Home Church wedding After “Mist” they saw it differently

After “Mist” they saw it differently

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Walter Smith-Randolph said he was interested in LeAnne Armstead from the moment he met her at a barbecue held in 2005 by the Black Cultural Society at Villanova University.

But it took a long, long, long time before anything happened.

“I was a 12-year-old friend,” he said.

The two became friends, a little closer than acquaintances, Ms Armstead said, but also not best friends. They regularly dated people from their social circle and had a class together. Mr Smith-Randolph, 34, had a car at school and recalled picking up Ms Armstead, 35, from her family home in Brooklyn as she returned to college from her own home family run in Queens Village, Queens. (“She says it only happened twice,” he said.)

He never moved, however.

“She was beautiful, tall, gorgeous, and I thought she was out of my league,” he said.

After both graduating – her in 2008, he in 2009 – they continued to see each other sporadically. When Mr. Smith-Randolph, who received a Masters in Journalism from the City University of New York, then moved to Elmira, NY, for his first job in broadcasting, Ms. Armstead and another friend visited him.

The two have also often met with other people in New York for game watches, which are essentially informal gatherings of alumni during Villanova’s basketball games.

Ms Armstead said that in November 2017, when Mr Smith-Randolph traveled from Kalamazoo, Michigan, where he was then working, to New York City for a family event, something changed.

They planned to meet at Mist Harlem, which was then a bar, restaurant and event space. She was attending with a group of friends, but the two still ended up making it a near-solo night.

“My girlfriends would ask me, ‘How come you’re not dating him?'” Ms Armstead said. She replied, “It’s a trap, but I don’t want to ruin a friendship.”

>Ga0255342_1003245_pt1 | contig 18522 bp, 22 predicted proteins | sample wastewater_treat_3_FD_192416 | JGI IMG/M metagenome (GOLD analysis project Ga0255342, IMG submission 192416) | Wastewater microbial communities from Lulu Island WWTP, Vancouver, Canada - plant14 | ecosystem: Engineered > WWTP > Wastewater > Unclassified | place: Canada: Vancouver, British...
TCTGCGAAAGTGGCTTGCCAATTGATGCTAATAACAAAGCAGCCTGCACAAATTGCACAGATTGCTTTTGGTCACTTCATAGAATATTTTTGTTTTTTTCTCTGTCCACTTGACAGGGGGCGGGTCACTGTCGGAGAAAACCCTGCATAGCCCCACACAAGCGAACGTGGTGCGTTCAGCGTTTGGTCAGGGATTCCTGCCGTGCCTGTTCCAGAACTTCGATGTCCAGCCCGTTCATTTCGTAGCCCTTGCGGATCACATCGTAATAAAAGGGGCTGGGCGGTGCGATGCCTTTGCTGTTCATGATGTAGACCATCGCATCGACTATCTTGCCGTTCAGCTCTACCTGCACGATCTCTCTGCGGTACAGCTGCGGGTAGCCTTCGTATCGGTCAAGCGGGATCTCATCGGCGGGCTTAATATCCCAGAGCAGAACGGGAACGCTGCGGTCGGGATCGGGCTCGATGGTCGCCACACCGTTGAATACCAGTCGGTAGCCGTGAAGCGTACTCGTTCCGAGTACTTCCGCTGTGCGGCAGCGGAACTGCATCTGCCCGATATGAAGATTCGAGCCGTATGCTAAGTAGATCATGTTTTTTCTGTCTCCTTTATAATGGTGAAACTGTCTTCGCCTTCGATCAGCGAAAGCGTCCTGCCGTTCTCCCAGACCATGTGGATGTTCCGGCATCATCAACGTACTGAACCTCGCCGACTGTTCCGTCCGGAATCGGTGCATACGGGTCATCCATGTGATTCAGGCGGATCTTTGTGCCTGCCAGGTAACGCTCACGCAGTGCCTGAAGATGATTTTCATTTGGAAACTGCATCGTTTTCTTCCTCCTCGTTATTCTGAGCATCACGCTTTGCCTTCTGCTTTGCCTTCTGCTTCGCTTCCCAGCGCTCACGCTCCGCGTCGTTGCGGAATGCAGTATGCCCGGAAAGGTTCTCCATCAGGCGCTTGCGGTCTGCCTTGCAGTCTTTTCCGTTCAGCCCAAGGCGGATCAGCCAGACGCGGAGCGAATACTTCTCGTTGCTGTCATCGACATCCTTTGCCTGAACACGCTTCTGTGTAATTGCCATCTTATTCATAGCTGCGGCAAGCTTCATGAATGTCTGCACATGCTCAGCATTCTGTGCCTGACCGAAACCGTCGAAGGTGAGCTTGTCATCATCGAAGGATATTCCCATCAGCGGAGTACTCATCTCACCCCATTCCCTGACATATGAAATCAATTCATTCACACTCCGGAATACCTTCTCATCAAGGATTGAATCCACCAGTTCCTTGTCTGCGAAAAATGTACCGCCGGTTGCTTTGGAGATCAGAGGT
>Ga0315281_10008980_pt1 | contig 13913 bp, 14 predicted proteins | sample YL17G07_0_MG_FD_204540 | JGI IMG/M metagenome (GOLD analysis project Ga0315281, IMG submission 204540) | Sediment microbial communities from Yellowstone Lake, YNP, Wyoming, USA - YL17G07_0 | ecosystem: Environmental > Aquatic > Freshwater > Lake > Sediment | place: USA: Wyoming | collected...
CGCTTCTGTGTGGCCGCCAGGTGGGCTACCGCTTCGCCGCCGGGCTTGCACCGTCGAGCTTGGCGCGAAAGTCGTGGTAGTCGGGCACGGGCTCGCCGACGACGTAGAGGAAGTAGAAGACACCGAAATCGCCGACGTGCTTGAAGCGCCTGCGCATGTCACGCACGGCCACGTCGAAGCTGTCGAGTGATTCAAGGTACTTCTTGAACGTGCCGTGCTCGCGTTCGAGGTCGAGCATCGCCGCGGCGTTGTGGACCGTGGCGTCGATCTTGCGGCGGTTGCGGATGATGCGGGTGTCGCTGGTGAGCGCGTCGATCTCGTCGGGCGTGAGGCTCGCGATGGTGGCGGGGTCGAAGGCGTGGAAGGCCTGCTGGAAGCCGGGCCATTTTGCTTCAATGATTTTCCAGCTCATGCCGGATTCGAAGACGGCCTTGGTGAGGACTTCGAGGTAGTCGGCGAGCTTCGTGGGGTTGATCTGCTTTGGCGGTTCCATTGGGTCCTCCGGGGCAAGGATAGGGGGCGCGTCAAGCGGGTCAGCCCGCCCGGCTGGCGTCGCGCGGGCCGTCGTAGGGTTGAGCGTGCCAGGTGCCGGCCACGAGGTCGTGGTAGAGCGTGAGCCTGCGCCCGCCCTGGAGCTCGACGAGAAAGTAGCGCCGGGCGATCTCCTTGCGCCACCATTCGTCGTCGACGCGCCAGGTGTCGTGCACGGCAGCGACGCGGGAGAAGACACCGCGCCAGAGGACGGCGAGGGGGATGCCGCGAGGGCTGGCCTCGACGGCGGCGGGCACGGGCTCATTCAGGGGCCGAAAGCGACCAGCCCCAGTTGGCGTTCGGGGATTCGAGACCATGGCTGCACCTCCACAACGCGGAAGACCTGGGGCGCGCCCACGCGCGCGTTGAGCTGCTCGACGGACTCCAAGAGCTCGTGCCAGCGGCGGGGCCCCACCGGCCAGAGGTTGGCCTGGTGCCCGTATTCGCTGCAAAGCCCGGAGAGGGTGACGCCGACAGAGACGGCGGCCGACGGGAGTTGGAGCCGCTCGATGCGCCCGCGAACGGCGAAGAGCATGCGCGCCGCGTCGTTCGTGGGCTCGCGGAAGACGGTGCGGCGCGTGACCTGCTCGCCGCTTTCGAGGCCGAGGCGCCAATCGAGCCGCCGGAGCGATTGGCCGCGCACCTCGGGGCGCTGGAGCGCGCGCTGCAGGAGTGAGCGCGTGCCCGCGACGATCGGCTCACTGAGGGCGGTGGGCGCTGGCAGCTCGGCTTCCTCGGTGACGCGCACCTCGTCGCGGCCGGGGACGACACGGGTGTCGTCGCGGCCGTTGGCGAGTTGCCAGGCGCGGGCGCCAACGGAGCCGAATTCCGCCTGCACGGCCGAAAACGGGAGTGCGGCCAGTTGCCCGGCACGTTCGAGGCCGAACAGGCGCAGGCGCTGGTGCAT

The evening made her think, however. She texted Mr Smith-Randolph, who returned to Michigan right after they met, later that night to make sure he got home. In her mind, she was telling him that she was thinking of him more than casually.

Mr. Smith-Randolph remembers a little less subtlety during the evening.

“When we started talking one-on-one, she grabbed my thigh,” said Smith-Randolph, who is now investigative editor at Connecticut Public Broadcasting in Hartford. “I was like, Oh wow, this is something.”

The two began texting every day, “about the tiniest things,” said Ms Armstead, now ecommerce marketing manager at Kroger Company, a grocery store and retailer. When Mr. Smith-Randolph returned to New York the following month, the two anticipated that their relationship could evolve.

They had brunch together on New Years Eve and, Ms Armstead said, “We were kind of flirting, touching our hands.”

As they walked back to her apartment, she remembers, “He said: You know, you’re going to be my wife.

But first, she became his girlfriend. On December 31, 2017, Ms Armstead said: “He asked me to be his girlfriend. And then we had our first kiss. They dated for over two years before getting engaged in May 2020.

The couple, who will both use the last name Randolph and now live in New Haven, Connecticut, married Nov. 6 at St. Thomas of Villanova Roman Catholic Church on their alma mater’s campus. Reverend Peter M. Donohue, who is the president of the university, performed the ceremony in front of 160 guests, all vaccinated against the coronavirus.

Of the longtime friend who became his wife, Smith-Randolph said: “She is one of my biggest supporters, she holds me accountable and she is loyal. Even when you mess up, she won’t let you down or miss you. She will stay with you through this. And she is beautiful.


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